First things first I put my phone on airplane mode and there are absolutely no other distractions in the room.

My airpods go in my ears, the poker site gets opened and I start playing. There is absolutely no Facebook, Instagram or any other BS.

Me, music and poker. That's it. This is how I stay dialed in and focused 100% on every hand.


Principle #22: I Believe in Me


A huge key to my poker success is the confidence that I have in my own abilities. And a big part of this comes from endlessly applying my skills for years and years and playing millions and millions and millions of hands.

I don't take days off. This game isn't a "hobby" for me. This is my job, this is my life. I eat, breathe and sleep this game.

So this inner confidence comes from a deep knowledge and belief that I have done more than them. I know I am more prepared.

I have spent more hours away from the tables as well studying my hands, studying my opponents and updating my poker knowledge.

In short, when I sit down at the poker tables I already know that I am the best player at the table. There is absolutely no question about it in my mind.

And this isn't some sort of arrogance. This is the deep seated confidence that comes from superior preparation and experience.


Principle #23: Get Out of Your Comfort Zone


It might sound crazy but one of the best things I ever did for my poker game was move halfway around the world to the wacky land of Asia.

Not only did landing in a strange faraway land provide incredible new life experiences and force me to open up and meet a lot of cool new people, but it gave me that push to finally take this thing to the next level.


That is, to put even more effort into achieving success in this game. And to build this large business that I now have teaching the game as well.

This has also spilled over into better social connections, healthier living and just a generally increased feeling of happiness.

And yes of course I do miss my family and friends back home and that is why I try to travel back often. But I won't lie, I don't miss the Canadian winters!

Look, moving halfway around the world definitely isn't for everybody.

But for some of you who are feeling a bit stuck in life and nothing much is working, sometimes drastically changing your environment (even just for a little while) can give you that little nudge you need to finally start living with more purpose and chasing your dreams.

My recent viral blog post about how online poker allowed me to "live the dream".


Principle #24: Don't Be So Serious


Seriously though, even with everything I have said so far my #1 poker principle that I live by is simply to always have fun!

I started playing this silly little card game 15 years ago and I fell in love with it right away because of the excitement of the all-in, the big bluff and outsmarting my opponents.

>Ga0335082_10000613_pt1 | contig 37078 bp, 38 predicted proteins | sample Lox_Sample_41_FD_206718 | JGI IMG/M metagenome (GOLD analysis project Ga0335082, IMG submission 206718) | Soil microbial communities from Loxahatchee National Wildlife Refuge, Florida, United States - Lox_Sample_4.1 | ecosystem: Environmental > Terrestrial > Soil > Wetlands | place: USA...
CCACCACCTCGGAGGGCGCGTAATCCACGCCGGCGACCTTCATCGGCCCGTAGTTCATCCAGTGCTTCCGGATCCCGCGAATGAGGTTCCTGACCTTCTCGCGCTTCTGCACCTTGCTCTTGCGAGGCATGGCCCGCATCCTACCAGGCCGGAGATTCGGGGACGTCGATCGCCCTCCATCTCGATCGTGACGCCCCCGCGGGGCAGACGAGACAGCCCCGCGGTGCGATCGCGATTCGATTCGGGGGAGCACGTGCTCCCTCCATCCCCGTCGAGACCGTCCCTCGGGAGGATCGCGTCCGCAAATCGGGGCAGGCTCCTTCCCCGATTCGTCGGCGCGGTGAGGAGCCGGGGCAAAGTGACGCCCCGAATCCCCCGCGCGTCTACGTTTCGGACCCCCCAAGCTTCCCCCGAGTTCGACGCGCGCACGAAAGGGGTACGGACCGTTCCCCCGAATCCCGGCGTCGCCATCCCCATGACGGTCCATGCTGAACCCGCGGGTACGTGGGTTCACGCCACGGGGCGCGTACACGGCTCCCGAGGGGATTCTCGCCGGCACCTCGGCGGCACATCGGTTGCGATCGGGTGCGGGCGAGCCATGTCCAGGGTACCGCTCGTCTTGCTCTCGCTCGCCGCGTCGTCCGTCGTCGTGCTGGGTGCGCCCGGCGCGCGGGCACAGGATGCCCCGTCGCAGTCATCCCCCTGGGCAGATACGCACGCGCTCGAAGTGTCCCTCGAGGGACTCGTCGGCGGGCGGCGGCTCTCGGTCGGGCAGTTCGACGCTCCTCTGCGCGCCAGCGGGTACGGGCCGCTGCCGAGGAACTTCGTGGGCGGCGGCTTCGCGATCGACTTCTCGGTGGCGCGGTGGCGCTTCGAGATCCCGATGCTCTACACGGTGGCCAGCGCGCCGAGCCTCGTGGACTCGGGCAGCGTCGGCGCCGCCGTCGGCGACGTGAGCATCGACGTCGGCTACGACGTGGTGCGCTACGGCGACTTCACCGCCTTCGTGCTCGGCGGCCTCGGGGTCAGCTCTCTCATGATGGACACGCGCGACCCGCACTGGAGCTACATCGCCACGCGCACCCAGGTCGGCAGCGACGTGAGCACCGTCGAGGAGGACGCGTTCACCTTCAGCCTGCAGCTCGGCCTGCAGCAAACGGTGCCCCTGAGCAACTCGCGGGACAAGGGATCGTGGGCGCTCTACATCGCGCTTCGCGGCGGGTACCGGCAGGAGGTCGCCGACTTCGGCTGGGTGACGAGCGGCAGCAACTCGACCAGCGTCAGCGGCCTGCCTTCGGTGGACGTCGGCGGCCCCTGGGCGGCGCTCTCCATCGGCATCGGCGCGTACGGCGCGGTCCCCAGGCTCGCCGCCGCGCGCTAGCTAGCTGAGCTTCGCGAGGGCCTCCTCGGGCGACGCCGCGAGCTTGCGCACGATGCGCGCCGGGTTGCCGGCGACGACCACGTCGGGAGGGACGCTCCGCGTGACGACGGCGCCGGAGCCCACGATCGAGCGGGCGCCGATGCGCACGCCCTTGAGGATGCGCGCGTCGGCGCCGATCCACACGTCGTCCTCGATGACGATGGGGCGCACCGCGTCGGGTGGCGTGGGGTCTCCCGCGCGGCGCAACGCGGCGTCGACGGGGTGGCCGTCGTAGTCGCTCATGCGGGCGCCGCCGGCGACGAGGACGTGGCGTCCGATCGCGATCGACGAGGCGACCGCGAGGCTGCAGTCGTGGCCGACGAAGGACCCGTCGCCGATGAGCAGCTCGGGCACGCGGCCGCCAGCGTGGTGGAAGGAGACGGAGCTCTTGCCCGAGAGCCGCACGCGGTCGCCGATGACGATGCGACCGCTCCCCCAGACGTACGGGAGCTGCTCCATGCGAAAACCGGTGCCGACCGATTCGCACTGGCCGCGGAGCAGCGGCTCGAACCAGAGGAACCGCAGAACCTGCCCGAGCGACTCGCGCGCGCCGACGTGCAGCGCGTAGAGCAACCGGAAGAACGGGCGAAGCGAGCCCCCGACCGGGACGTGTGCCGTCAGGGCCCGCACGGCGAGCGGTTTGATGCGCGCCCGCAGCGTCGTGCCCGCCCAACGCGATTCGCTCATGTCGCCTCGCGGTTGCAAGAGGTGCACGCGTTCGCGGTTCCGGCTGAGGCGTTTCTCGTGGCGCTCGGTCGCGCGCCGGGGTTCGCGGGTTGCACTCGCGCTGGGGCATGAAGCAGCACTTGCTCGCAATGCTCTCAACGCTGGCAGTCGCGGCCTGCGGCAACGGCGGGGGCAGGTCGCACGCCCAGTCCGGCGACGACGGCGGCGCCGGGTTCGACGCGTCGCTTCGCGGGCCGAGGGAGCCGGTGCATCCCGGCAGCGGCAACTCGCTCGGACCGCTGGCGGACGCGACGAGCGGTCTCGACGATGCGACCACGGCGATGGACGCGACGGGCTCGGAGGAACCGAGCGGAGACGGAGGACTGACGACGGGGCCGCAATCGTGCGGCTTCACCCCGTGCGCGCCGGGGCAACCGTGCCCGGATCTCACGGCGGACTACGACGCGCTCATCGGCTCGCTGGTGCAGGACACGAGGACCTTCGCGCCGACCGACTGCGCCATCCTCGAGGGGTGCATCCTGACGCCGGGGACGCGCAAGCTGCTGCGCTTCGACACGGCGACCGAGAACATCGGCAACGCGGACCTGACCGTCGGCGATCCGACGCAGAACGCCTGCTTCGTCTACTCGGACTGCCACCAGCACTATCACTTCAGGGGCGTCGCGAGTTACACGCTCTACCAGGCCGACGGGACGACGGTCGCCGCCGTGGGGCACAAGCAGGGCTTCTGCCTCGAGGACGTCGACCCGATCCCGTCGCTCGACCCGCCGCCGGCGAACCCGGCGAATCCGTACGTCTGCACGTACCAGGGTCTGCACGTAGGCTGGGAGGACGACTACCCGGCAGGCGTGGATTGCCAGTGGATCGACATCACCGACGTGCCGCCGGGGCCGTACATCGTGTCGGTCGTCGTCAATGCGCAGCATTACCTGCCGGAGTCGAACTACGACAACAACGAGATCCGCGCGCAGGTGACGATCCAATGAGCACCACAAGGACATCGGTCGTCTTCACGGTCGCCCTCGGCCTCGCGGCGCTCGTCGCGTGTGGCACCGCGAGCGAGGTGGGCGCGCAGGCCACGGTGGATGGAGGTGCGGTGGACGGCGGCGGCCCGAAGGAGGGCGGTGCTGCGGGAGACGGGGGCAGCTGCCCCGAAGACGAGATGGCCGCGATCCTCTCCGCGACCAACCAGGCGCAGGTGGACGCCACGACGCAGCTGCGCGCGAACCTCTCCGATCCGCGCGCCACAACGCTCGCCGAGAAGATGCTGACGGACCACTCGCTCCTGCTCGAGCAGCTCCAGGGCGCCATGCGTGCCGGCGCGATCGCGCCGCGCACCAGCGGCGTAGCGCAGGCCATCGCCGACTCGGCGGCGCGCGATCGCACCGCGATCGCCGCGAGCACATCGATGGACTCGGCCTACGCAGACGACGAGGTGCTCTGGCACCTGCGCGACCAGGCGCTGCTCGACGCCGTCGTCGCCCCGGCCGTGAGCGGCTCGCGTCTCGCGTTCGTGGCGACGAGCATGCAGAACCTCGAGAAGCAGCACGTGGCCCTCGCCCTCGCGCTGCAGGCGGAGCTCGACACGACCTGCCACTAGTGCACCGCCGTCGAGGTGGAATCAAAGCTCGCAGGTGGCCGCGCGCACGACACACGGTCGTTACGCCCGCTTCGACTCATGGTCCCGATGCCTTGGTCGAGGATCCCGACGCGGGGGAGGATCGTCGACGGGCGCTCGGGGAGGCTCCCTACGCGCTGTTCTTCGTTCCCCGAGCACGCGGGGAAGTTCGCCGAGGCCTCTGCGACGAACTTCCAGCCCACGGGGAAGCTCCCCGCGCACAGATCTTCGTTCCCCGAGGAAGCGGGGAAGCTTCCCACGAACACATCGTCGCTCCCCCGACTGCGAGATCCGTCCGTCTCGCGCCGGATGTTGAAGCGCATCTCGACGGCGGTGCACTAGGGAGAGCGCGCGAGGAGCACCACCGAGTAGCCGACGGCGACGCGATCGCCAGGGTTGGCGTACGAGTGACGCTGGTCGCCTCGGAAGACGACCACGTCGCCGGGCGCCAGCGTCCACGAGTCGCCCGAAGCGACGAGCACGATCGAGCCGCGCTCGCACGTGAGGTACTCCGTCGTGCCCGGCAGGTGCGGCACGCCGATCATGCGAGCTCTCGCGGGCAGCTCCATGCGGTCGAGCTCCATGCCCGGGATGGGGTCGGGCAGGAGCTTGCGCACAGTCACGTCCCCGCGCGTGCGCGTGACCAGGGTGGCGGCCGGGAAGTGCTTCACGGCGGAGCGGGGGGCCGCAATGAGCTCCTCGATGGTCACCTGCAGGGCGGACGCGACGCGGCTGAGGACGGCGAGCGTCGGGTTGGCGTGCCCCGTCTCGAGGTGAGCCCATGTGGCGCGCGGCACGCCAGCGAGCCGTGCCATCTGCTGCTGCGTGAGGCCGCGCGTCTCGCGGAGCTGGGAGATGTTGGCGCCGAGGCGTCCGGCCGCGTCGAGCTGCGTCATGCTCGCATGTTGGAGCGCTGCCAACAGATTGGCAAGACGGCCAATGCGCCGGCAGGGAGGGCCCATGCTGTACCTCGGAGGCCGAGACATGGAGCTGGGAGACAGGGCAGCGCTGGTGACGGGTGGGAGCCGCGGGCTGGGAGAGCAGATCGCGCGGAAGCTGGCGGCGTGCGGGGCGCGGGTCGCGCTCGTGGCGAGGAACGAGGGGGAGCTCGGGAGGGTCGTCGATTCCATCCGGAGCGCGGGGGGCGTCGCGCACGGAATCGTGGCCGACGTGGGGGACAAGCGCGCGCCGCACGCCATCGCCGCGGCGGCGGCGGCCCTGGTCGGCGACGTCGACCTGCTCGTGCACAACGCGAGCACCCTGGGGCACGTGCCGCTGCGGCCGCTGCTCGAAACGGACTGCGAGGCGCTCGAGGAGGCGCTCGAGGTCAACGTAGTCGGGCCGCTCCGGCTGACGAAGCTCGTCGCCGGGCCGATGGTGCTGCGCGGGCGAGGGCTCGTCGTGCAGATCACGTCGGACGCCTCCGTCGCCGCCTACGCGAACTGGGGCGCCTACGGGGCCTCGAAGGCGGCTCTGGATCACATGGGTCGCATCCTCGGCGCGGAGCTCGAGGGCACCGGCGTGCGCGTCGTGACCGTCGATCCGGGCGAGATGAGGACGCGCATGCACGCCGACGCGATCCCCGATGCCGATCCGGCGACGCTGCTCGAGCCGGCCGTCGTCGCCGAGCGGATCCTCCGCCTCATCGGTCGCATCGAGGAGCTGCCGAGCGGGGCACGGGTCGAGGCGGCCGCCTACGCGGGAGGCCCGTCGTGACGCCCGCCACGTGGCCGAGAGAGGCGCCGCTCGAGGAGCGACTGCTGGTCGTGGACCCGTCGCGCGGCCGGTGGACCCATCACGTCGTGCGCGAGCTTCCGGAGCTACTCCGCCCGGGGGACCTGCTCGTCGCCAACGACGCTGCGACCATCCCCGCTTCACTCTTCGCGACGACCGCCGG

It is important that you never lose this feeling of a kid in a candy shop. Yes, there will be many terrible soul crushing downswings throughout your poker career.

But that's just the way the game works.

The very best poker players learn how to disassociate themselves from both big wins and big losses. Whereas you will often find that amateurs get highly emotional about their short term results.

Just have fun and enjoy the ride. Some days you will win. Some days you will lose. Just play your best and always keep a smile on your face.

Poker is a beautiful game!


Final Thoughts


So there are the 24 poker principles that I live by. I have definitely added to this list over the years and taken some out as well because the game is always evolving.

However, I hope that at least a few of the principles on this list resonated with you in some way. No matter where you are in your poker career right now, I wish you all the best at the tables.

Lastly, if you want to know more about how I became a poker pro and the strategy I use, make sure to grab a copy of my free poker cheat sheet right here.

And if you want to know about my day to day life as a poker pro traveling the world, make sure to follow me on Instagram.


Let me know in the comments below what poker principles you follow. What is the best piece of poker wisdom you have ever heard?

poker principles




23 comments:

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    S . . . Hope You have a Great Day Nathan

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    1. Thank you for reading Dfox, have a great day as well!

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  2. I like your articles a lot!

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  3. Superb advice as always .

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  4. Hey Thanks man for ur all advice. Since I started reading and following ur guides I definitely have seen an improvement in my game which is evident by my bankroll. But I have a question about Poker Tracker because I play on Bovada so all players are anonymous so am I out of luck as far as any HUD goes?Everything I read online is nothing compatible with Bovada.

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    1. Hey Jmm87 that's awesome, glad to hear you are making progress at the poker tables!